As on most Europe riverboats, River Ambassador's gym facilities are token and compact, featuring a couple of machines and a fitball. Yoga was offered each morning on the sun deck.
The ship has a tiny spa, in a converted cabin, offering surprisingly adventurous treatments; a display in the reception promised massages using chocolate or honey products, for example. A 50-minute massage costs €60. 
The ship carries a fleet of bicycles which are lined up in port for individual use; on one occasion, a guided bike tour was offered and was quickly over-subscribed, so more bikes were quickly hauled in from a local rental shop. There are Nordic poles, too, for keen walkers.
Food & Dining
All meals take place in the Restaurant, forward on Moselle deck. It's an elegant room, all done in white and flooded with light. All meals are open seating, although people tended to head for the same places every evening. Breakfast and lunch are buffet-style. 
Breakfast, served from 7 to 9 a.m., is an impressive spread, with eggs cooked to order, as well as egg and bacon on the buffet, fresh fruit, cheeses, cereals, pancakes, waffles and juices. Coffee comes from espresso machines; there's one in the lounge, too, with a regular supply of mini-muffins and doughnuts.
Lunch was always a reflection on the region in which we were sailing, in my case, the Rhine, with assorted sausages, German-influenced salads featuring potato and cabbage, schnitzels, black breads and hearty soups. This was presented alongside lighter dishes of salads, pasta, cheeses and cold cuts, as well as a hot dish of the day with vegetables. There's a choice of desserts, as well as fruit and a cheeseboard.
Tea (and pastries) is served midafternoon (usually around 3:30 p.m., depending on the day's tour schedule) in the lounge. 
Dinner is usually at 7 p.m. and goes on till 9, although in reality, most people go to eat as soon as the cruise manager has finished their presentation of the following day's events. In Europe, the food has Mediterranean influences; chicken wrapped in prosciutto, or fish with a cheese risotto. There was a vegetarian dish every night, as well as some always-available items, chicken or steak, for those who prefer
their food plainer. Because my cruise was a special family departure, the chef had drawn up a healthy children's menu, with some genuinely creative dishes on it; child-friendly crab cakes, and vegetable tempura, for example.
Waiters pour wine from the region with lunch and dinner and on one night, there was a superb wine-pairing dinner which really showcased the diversity of German wines, from delicate, spicy whites to punchy reds and a magnificent dessert wine. Uniworld's wine buyer was on board and delivered a short presentation about each wine before we tasted it.
Beer and sodas are also offered complimentary for those who don't drink the wine.
Room service is offered only as continental breakfast in the suites; the cabins don't have suitable space for dining.
Entertainment
Almost all shore excursions are included in the price and sometimes there's a choice, so the ship empties during the day. Uniworld uses the Quietvox portable lightweight audio headset system, through which the tour guide communicates via microphone to individual headphones, which means you can wander around and still hear. The excursions were of excellent quality and often included extra treats –- ice creams in Koblenz, a tasting in a local sausage shop, a wine tasting in a winery attached to a castle.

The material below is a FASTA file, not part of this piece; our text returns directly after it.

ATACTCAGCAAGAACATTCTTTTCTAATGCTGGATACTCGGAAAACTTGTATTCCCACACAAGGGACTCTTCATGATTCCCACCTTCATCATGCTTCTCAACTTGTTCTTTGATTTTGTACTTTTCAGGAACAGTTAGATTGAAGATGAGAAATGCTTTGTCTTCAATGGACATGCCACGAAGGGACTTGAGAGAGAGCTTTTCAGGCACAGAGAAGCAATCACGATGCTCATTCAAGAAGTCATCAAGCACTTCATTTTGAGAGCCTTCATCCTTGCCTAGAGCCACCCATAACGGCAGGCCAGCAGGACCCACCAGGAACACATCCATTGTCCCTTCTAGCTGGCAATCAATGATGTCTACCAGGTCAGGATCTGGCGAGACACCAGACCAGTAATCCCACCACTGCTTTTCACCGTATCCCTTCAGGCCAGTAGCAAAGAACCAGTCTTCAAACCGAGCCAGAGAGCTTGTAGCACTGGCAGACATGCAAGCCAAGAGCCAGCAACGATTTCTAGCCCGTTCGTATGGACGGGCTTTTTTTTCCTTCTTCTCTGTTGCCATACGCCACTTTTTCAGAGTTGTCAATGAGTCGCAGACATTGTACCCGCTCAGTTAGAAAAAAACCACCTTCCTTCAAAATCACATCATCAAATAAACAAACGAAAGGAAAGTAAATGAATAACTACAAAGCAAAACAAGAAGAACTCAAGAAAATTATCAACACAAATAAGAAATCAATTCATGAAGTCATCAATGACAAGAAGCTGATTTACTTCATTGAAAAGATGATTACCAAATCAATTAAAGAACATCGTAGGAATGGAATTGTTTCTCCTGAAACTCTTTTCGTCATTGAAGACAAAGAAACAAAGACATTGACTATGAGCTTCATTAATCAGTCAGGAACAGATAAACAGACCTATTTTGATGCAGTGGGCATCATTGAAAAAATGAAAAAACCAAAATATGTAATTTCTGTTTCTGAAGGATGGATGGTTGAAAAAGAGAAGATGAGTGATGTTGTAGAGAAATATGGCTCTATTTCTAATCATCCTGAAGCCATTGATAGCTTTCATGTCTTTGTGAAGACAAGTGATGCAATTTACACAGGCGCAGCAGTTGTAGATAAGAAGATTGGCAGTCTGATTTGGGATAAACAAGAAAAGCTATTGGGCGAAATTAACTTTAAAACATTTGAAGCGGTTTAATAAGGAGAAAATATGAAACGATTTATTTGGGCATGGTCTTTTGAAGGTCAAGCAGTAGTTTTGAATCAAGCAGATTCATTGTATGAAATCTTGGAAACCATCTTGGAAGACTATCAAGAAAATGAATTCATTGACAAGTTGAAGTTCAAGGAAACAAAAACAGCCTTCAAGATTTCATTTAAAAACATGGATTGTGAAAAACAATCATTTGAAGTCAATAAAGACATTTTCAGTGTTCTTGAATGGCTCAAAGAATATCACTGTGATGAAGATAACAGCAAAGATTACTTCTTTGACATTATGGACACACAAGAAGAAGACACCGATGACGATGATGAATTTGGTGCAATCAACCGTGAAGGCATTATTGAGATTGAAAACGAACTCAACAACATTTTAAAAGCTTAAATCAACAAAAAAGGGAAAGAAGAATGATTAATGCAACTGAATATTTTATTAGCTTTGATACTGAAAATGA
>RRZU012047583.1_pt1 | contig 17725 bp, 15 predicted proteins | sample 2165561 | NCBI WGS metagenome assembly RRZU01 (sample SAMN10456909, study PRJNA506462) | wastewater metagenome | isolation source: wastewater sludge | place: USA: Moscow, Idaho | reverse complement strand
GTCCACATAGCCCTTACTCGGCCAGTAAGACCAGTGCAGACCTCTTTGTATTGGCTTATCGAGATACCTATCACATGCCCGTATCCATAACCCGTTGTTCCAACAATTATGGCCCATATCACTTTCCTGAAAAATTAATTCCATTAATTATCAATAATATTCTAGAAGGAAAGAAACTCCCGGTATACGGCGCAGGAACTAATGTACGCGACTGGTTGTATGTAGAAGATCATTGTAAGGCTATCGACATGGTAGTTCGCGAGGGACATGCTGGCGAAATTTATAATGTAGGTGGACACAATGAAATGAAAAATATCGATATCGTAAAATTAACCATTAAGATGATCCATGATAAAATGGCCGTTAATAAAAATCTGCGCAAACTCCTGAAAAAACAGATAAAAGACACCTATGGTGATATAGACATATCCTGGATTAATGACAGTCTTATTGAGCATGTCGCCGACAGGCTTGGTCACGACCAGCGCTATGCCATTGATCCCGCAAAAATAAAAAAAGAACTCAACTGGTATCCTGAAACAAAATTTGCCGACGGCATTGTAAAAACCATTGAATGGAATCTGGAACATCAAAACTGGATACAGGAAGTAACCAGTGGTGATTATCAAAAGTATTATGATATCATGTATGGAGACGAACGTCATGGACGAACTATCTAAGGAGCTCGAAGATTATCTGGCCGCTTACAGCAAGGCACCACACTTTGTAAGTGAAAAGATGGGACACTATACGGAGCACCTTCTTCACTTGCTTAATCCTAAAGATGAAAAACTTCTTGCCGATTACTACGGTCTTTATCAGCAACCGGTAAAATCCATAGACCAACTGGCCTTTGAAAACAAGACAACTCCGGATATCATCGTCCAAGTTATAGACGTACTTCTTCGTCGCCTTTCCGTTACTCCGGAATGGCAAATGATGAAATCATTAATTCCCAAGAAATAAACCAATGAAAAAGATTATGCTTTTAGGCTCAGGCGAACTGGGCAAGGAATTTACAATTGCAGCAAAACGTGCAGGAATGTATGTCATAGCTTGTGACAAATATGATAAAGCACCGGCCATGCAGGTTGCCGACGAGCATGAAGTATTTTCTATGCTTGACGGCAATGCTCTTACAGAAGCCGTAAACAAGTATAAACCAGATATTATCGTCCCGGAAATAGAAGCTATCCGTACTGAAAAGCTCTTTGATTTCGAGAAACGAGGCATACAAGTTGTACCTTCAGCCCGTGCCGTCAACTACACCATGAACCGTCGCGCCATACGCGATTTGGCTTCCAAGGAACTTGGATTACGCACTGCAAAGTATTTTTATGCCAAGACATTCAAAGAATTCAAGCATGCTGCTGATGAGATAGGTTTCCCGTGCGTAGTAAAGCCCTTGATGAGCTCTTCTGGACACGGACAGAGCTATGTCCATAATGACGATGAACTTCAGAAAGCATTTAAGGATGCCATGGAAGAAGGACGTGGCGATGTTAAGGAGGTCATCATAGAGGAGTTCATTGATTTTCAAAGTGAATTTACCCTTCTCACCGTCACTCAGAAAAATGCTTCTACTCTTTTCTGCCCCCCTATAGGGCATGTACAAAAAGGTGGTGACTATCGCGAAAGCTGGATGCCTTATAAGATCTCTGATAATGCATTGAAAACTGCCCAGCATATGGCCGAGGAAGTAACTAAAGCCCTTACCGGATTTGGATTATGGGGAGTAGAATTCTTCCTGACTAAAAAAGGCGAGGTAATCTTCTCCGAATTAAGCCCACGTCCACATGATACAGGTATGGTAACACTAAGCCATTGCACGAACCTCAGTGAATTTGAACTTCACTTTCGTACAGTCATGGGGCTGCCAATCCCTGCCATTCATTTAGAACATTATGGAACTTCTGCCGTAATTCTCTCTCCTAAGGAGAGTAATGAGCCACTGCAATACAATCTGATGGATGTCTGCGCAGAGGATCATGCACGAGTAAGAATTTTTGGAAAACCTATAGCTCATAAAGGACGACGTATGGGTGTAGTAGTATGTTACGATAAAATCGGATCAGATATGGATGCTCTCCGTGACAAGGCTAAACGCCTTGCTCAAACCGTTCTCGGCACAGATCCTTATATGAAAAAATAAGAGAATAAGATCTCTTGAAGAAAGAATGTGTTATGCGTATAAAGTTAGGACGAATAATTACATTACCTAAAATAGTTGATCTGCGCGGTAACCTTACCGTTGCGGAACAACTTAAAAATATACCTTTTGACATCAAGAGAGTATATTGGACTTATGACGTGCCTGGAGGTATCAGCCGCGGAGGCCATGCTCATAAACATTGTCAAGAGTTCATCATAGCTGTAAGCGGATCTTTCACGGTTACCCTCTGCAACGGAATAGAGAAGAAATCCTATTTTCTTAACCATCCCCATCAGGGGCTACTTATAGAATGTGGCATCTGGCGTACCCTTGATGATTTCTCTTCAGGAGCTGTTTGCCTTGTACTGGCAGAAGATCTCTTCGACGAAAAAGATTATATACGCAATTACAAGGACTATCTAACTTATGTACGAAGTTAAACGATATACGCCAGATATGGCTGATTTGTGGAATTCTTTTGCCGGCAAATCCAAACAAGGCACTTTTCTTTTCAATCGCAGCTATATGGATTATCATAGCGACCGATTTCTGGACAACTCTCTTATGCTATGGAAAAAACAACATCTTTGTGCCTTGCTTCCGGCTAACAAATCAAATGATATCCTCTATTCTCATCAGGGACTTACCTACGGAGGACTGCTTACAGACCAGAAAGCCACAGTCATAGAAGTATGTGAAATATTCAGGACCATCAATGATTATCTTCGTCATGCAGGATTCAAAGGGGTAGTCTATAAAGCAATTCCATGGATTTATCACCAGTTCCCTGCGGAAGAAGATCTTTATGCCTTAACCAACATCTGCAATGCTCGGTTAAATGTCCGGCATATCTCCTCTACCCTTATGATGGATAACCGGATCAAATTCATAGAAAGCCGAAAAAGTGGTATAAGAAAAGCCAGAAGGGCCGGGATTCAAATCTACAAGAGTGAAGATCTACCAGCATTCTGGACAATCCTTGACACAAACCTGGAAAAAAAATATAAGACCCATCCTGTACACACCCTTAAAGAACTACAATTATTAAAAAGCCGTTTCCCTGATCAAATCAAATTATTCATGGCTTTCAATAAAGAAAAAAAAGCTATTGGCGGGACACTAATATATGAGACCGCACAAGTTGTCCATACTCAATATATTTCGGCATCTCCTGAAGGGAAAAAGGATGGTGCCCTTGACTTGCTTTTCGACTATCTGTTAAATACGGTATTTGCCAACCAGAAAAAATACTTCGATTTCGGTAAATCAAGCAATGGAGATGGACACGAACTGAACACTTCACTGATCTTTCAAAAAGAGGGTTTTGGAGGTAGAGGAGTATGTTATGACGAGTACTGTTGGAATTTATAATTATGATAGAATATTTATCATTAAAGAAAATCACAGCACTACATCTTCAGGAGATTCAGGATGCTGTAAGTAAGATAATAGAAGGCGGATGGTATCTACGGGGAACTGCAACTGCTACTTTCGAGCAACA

Every evening, the cruise manager gave a talk about the following day and took the time to make sure everybody was happy with their plans. One day, we had a trio come onboard to play light classical tunes after dinner, which was well attended – the only evening people really stayed up.
During the day as the ship was sailing, various events were laid on; informal German lessons one day, and a kaiserschmarrndemonstration on another, the chef assembling a vast pan of pancake pieces fried in butter, tossed in icing sugar and served with plum jam. It's a classic dessert in Germany and Austria. One cabin had been turned into a Wii room for the children on board, with a steady supply of chocolate bars and fruit. On the sundeck, people played giant chess and shuffleboard and on one cloudy afternoon, we lounged in our cabin watching movies from a vast selection.
Staterooms
Cabins come in three categories, and there are four suites. Categories 2 and 3 are on the lower deck (Moselle) and have a picture window, while category 1 cabins are on the upper deck (Rhine) and like the suites, have French balconies. Regardless of category, all accommodation has Savoir of England beds, Egyptian cotton sheets, pillow menu, built-in closets, hair dryer, individual climate-control thermostat, direct-dial telephone, ‘infotainment' centre with flat-screen TV and complimentary movies, bathrobes, bottled water, and safe. Marble-lined bathrooms have power showers with L'Occitane en Provence products.
Additional goodies in the suites include a daily fruit and cookie plate, evening canape; slippers; DVD; iPod docking station; Nespresso coffee machine; bathroom towel warmers; refrigerator; bottle of wine upon arrival; morning coffee and tea; continental breakfast; shoe shine; and free laundry service. 
Furnishings in all cabins are bold and lavishly luxurious, mixing textures and rich, jewel-like colours of scarlets and turquoises with more subtle bronze and grey. The result is stunning. But there were some elements of style over substance. In my suite, there was no wardrobe space to hang a dress (with an upper and lower rail, the lower one got in the way). So I hung my dress inside the bathroom door on a hook helpfully attached to the full-length mirror. There was no soap dish in the shower, either. 
There are no extra berths; although the staterooms are in no way lacking in facilities, there isn't room for a third bed in any. Bring luggage that fits under the bed, as there isn't much spare space unless you opt for a suite.
Tipping
Tips and gratuities including the customary end of trip gratuities/tip for the cruise/tour manager, crew onboard and local guides for the included shore excurions are included in the price of your trip (excluding Optional Extensions)
Fellow Passenger
Passengers are mainly North American with a handful of Brits and Antipodeans. Most were well-travelled and many had never cruised but were regulars on the escorted tour circuit. Uniworld does a couple of family-friendly cruises every year and I was on one of these, so there were a lot of families on board.
Our recommendation

Cruised from Yichang to Chongqing so spent 4 nights on the ship. The ship was new (a year old) so expectedly - everything on board was clean and in good condition. The room was a good size with comfortable beds, a small couch and a balcony. The bathroom was large by cruise ship standard and even had a small tub. Good water pressure too. Room had all the usual amenities except no free wifi. Paid wifi is very slow so just plan on having no wifi and you will be fine.